Department of Biostatistics
Colloquium Series

2015 - 2016

Organizer: Sebastien Haneuse
Coordinator: Meagan Plante

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September 24 - (Kresge G2, 4:00 - 5:30 pm)

Myrto Lefkopoulou Distinguished Lecture

Debashis Ghosh, Ph.D.
Professor and Chair of the Department of Biostatistics and Informatics Colorado School of Public Health, University of Colorado Anschutz Medical Campus

"Kernel Machines: Back to the Future"

ABSTRACT: In this talk, I will discuss a class of statistical methods for high-dimensional data that are termed kernel machines. While they have been popularized in the machine learning and have found tremendous utility in various genomics contexts recently, in fact the mathematics that underlies the procedures date back to over 100 years ago. In this talk, I will give a brief history of the development of kernel machines and show that one key property that arises is that of a metric. Given the availability of a metric for any particular data structure, a straightforward development of theory for testing for associations using kernel machines is available. The methodology is fairly generic and can be applied to a wide variety of fields. In this talk, we will describe applications of kernel machines to problems in multivariate genomic data fusion, metabolomics and neuroimaging genomics. Time permitting, we will discuss an approach to power considerations for Gaussian kernel machines.
November 12

Brian Reich, Ph.D.
Associate Professor, Department of Statistics, North Carolina State University

"Policy optimization for dynamic spatiotemporal systems"
ABSTRACT: Interventions performed in space and time subject to resource constraints are common in ecology and many other fields. For example, we consider intervention strategies to slow the spread of white nose syndrome (WNS) in hibernating bats. WNS has dire consequences for both the bat population and agriculture production in affected areas. A policy is required to determine where and when interventions such as cave closings should be implemented. Finding an optimal policy in this case is challenging because data are sparse, disease dynamics are complex, and the state and action spaces are extremely high dimensional. We propose a general framework for policy optimization in dynamic spatiotemporal systems. The key features of our approach are that it ensures an interpretable policy, exploits scientific knowledge of the disease, adapts to changes in the system, properly accounts for many sources of uncertainty, and can be applied to high-dimensional problems. In our analysis of WNS, we show that the proposed approach can lead to substantial improvements over competing methods.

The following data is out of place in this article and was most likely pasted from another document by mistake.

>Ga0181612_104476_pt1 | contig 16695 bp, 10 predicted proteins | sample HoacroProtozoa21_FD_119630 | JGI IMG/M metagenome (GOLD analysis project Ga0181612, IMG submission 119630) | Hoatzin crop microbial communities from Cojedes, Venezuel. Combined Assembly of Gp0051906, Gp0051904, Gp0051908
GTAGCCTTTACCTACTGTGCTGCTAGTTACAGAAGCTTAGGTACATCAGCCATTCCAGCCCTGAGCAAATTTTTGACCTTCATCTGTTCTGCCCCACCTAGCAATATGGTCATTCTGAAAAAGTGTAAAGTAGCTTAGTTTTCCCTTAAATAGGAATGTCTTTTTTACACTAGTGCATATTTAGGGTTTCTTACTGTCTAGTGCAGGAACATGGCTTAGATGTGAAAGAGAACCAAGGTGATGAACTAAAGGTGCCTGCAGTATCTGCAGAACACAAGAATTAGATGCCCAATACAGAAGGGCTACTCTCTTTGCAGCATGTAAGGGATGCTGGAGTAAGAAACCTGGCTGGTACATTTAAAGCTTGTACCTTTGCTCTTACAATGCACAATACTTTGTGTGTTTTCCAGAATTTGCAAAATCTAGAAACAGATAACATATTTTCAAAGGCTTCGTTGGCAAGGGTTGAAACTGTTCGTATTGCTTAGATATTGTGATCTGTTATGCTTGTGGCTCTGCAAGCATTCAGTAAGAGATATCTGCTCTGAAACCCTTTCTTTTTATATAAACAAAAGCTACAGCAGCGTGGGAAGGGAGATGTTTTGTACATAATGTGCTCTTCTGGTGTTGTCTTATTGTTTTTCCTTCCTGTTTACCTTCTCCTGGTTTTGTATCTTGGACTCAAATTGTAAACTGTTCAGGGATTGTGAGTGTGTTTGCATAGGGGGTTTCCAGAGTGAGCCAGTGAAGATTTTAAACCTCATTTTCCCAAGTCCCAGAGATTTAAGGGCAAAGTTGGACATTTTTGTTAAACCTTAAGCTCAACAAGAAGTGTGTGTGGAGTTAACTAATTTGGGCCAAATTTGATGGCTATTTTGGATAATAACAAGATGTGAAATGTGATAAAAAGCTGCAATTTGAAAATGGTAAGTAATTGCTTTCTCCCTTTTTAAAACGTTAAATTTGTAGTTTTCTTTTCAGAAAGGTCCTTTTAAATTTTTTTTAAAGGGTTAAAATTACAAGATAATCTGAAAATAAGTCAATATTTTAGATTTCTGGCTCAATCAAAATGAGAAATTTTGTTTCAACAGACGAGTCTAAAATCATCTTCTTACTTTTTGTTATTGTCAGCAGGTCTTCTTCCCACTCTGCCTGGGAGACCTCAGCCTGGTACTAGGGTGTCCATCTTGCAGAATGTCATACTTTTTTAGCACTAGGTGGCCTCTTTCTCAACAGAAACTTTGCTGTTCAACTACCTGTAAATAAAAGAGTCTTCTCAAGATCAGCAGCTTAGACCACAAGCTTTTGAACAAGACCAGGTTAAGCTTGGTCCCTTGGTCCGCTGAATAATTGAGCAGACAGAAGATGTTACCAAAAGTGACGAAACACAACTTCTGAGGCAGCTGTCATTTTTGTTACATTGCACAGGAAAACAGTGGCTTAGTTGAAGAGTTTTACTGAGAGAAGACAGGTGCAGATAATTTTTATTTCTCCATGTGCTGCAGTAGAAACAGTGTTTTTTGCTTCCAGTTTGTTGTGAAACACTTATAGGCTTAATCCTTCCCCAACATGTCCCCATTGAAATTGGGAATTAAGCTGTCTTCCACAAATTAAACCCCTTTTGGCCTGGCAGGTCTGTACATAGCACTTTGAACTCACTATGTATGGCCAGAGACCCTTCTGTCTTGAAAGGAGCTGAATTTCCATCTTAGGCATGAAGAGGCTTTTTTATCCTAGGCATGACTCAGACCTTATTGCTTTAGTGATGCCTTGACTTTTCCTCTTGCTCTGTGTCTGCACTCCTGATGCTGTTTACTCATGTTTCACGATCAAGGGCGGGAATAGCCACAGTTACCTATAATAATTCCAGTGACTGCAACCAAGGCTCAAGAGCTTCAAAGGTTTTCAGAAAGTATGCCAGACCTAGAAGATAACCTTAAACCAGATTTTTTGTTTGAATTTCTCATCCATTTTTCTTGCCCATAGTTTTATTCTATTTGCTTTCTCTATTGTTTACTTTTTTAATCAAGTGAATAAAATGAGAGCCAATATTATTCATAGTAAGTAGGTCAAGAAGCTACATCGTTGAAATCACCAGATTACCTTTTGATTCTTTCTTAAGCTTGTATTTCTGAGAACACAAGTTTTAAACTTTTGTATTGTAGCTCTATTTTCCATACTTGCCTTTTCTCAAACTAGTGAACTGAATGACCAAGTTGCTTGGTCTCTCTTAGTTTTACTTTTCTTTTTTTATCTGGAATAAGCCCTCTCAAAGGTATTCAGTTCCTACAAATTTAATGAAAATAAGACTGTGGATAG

December 10

Michael G. Hudgens, Ph.D.
Associate Professor, Department of Biostatistics and Director, Center for AIDS Research (CFAR) Biostatistics Core, University of North Carolina

"Causal Inference in the Presence of Interference"
ABSTRACT: A fundamental assumption usually made in causal inference is that of no interference between individuals (or units), i.e., the potential outcomes of one individual are assumed to be unaffected by the treatment assignment of other individuals. However, in many settings, this assumption obviously does not hold. For example, in infectious diseases, whether one person becomes infected depends on who else in the population is vaccinated. In this talk we will discuss recent approaches to assessing treatment effects in the presence of interference. Inference about different direct and indirect (or spillover) effects will be considered in a population where individuals form groups such that interference is possible between individuals within the same group but not between individuals in different groups. An analysis of an individually-randomized, placebo controlled trial of cholera vaccination in 122,000 individuals in Matlab, Bangladesh will be presented which indicates a significant indirect effect of vaccination.
January 28

Neil Shephard, Ph.D.
Department Chair and Professor of Economics and of Statistics, Harvard University

"Moment Conditions and Bayesian Nonparametrics"
ABSTRACT: Models phrased though moment conditions are central to much of modern inference. Here these moment conditions are embedded within a nonparametric Bayesian setup. Handling such a model is not probabilistically straightforward as the posterior has support on a manifold. We solve the relevant issues, building new probability and computational tools using Hausdorff measures to analyze them on real and simulated data. These new methods can be applied widely, including providing Bayesian analysis of quasi-likelihoods, linear and nonlinear regression, missing data and hierarchical models.
February 25

Jeffrey Leek, Ph.D.
Associate Professor, Biostatistics, Bloomberg School of Public Health, Johns Hopkins University

"Talk Title TBA"
ABSTRACT: None Given.
March 24

Daniela Witten, Ph.D.
Associate Professor, Department of Biostatistics, University of Washington

"Talk Title TBA"
ABSTRACT: None Given.
April 21

Mitchell H. Gail, Ph.D.
Senior Investigator, Biostatistics Branch, Division of Cancer Epidemiology and Genetics, National Cancer Institute National Institutes of Health

"Talk Title TBD"
ABSTRACT: None Given
May 19

Ziv Bar-Joseph, Ph.D.
Professor, Machine Learning Department & Computational Biology Department, School of Computer Science, Carnegie Melon University

"Talk Title TBD"
ABSTRACT: None Given

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Last Update: January 11, 2016